Calculated maximum gain values depending on selected frequency (channel). If no care is taken during design, gain drops within the used channel range of more than 2dBi are possible.

Many antenna models during development have been measured via a simple spectrum analyzer to validate the calculated data and, although farfield measurements are not that easy, calculations and measurements fit nearly perfectly.

spectrum analyzer measurement

Image of the spectrum analyzer for farfield measurements. Software was used to average and accumulate the received short transmission spikes to get accurate data during a simulated Mavic Mini flight session.

Real range tests in known areas have surpassed all expectations and Mavic Minis battery capacity (>4km).

Additional design information

The lateral radiation patterns shown above are calculated for 2440MHz and differ slightly for 2400MHz or 2480MHz. During the research and developing phase many designs have been tested, partly with much better back lobe suppression and even little more gain. But as it turned out, there are many possible designs with "unstable" solutions. That means, that small changes in rod distances or lengths (+-0.1mm) can have a big impact on the amplifying properties. The design of FarWave was optimized to get the most robust solution, so that small mechanical variations of the antenna rods do not have appreciable negative consequences for the antenna gain. Another question is, which metal should be choosen for the rods? Copper, brass, aluminium and steel have been checked. Copper is too soft. Steel is already a too bad electrical conductor and will loose 0.3dBi. Brass would be the best choice if high mechanical stability is necessary. We have choosen aluminium for its (by far) lowest weight, without compromising performance. The boom is 3D printed with PETG to achieve optimal mechanical outdoor properties.

How does FarWave compare against other antenna products?

As far as we know there is only one other plug&play (no remote disassembling/soldering necessary) antenna type for the Mavic Mini available. It is a parabolic reflector like construction. There are several vendors of such products with only small design differences. The internet community is not sure if they even work, so we tried some of them. And yes, some of them work, but not as they are intended. To work as parabolic reflector at this wavelength the distance from the dipol antenna to the reflector has to be much larger (farfield). So the reason why some of them work is, that if constructed correctly as a nearfield (yagi like) reflector, with an exact distance betweeen reflector and dipol antenna (about λ/4), they could reach up to +6dB (8dBi) gain. So even then no match for the FarWave 11dBi in our opinion.


FarWave 11dBi Antenna Booster

FarWave antenna
  • 11dBi (+700% signal power) antenna for Mavic Mini CE 2.4GHz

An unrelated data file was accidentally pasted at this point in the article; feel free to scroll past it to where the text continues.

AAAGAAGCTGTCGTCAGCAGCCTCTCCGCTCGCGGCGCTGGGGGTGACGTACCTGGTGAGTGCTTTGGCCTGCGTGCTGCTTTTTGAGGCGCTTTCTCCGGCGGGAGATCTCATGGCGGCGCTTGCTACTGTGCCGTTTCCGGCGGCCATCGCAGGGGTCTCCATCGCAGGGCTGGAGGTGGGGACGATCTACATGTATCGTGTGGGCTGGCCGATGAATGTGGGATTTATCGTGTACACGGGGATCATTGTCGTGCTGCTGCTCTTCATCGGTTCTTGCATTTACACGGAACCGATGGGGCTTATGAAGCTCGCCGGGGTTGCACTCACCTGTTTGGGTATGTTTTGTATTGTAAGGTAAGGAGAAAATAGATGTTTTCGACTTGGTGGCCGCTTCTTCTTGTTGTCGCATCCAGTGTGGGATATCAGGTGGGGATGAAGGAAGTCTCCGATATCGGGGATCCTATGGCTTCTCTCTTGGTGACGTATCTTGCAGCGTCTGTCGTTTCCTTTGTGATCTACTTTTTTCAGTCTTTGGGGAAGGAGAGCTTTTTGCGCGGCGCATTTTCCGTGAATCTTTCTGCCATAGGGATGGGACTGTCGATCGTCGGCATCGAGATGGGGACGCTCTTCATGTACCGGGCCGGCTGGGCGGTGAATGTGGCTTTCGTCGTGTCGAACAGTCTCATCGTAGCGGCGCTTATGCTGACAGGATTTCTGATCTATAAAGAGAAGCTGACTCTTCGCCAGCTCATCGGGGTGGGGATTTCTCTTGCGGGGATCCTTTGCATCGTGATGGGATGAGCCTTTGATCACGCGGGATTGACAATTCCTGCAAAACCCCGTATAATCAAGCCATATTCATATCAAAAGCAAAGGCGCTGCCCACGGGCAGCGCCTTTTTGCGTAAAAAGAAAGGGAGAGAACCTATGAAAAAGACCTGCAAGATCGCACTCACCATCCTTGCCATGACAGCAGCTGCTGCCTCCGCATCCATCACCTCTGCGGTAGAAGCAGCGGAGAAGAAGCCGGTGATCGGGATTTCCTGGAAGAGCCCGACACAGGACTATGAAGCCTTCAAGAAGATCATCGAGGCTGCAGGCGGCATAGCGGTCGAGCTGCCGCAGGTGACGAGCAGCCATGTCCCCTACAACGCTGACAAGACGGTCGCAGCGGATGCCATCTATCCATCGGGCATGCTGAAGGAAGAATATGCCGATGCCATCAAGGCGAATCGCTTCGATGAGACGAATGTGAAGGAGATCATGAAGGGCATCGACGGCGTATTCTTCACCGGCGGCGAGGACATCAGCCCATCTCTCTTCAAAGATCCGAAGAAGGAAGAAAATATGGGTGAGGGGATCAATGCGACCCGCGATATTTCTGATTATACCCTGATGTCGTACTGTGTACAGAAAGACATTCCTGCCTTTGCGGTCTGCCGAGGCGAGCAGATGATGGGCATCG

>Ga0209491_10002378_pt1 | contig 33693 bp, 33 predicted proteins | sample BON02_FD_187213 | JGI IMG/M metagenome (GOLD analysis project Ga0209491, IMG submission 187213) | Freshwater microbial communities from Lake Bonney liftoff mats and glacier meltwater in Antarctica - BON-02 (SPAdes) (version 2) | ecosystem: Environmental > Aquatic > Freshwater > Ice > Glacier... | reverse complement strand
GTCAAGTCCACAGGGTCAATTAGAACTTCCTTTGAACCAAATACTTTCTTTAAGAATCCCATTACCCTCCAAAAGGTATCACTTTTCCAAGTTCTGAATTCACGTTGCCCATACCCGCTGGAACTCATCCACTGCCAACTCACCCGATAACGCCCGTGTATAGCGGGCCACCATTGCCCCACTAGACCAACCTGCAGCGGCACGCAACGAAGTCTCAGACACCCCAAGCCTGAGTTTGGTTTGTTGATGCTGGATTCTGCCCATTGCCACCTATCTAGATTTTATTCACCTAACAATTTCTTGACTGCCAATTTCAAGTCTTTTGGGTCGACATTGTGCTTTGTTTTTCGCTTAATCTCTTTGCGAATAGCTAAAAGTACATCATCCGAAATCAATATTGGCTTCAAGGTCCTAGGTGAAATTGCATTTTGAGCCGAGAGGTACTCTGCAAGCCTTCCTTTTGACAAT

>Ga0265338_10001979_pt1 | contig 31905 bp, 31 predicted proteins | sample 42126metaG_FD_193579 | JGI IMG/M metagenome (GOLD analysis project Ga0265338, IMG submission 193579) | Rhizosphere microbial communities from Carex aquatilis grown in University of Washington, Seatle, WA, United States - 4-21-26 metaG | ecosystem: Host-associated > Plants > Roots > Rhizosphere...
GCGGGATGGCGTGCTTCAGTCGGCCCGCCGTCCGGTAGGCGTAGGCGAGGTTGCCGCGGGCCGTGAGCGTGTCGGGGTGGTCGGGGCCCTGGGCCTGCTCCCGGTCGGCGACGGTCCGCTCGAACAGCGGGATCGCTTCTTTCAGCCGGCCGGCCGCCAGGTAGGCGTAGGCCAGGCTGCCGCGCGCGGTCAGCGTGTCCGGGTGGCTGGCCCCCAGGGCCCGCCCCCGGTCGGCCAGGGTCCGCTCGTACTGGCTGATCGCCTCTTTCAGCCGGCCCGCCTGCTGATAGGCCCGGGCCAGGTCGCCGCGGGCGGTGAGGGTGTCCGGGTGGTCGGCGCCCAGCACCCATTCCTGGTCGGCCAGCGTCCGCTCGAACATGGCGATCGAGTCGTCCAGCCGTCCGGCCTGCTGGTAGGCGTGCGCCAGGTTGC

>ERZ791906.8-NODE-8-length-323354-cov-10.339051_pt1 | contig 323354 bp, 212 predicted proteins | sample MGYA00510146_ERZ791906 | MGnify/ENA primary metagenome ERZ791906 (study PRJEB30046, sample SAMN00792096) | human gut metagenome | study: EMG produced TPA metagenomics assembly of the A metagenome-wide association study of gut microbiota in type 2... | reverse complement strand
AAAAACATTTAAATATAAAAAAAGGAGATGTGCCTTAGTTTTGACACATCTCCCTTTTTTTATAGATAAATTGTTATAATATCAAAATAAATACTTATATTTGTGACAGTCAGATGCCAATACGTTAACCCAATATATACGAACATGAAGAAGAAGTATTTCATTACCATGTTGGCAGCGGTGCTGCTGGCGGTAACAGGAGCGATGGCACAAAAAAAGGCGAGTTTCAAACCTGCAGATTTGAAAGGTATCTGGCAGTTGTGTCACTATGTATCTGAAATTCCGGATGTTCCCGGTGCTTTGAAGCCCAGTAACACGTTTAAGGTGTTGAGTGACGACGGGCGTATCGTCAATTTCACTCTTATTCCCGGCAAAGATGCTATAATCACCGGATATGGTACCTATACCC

• Designed from scratch - state of the art
  • Up to 3x range boost
  • Plug and Play
  • Lightweight (3.7g), effective, affordable
  • Safety first - better signal in difficult situations
  • Money-back guarantee
  • Must have upgrade for the Mavic Mini CE
  • 100% Made in Europe
  • RLP: 19,90 EUR


  • Do I really need only one antenna? I cannot believe that the second antenna does nothing.
  • Yes, only one antenna is needed. It is the left antenna on the remote (CE version).
  • Isn't there one antenna for the video and the other for data and control?
  • No. The Mavic Mini CE version only uses the left remote antenna, for data, control and video.
  • As far as I know the second antenna is used if the first one is covered or has bad signal.
  • No. The right antenna on the Mavic Mini CE remote completely does nothing. Only the left antenna is active. It seems that for the FCC version (USA), which has only a 5.8GHz mode, the right antenna only is working, but we have not confirmed this. With the european CE version there is definitely only the left antenna working (2.4GHz and 5.8GHz). On the Mavic Mini quadcopter itself both antennas are working in diversity mode. That means, that whichever antenna has the better signal is used.
  • Does it really work? I can't imagine that some loose wires in a line produce a 8 times strong amplification!
  • It is hard to imagine, we know. Maybe take a look at this wikipedia link: Yagi-Uda
  • So this FarWave antenna has the most power of all antennas?
  • There are active (powered) antennas which can reach much higher gain and even passive patch antennas, which have to be electrically connected to the remote pcb. But these products are large, heavy, expensive and need some (destructive) work to be done, not mentioning that they are not legal in most countries.

Please contact for further information about FarWave.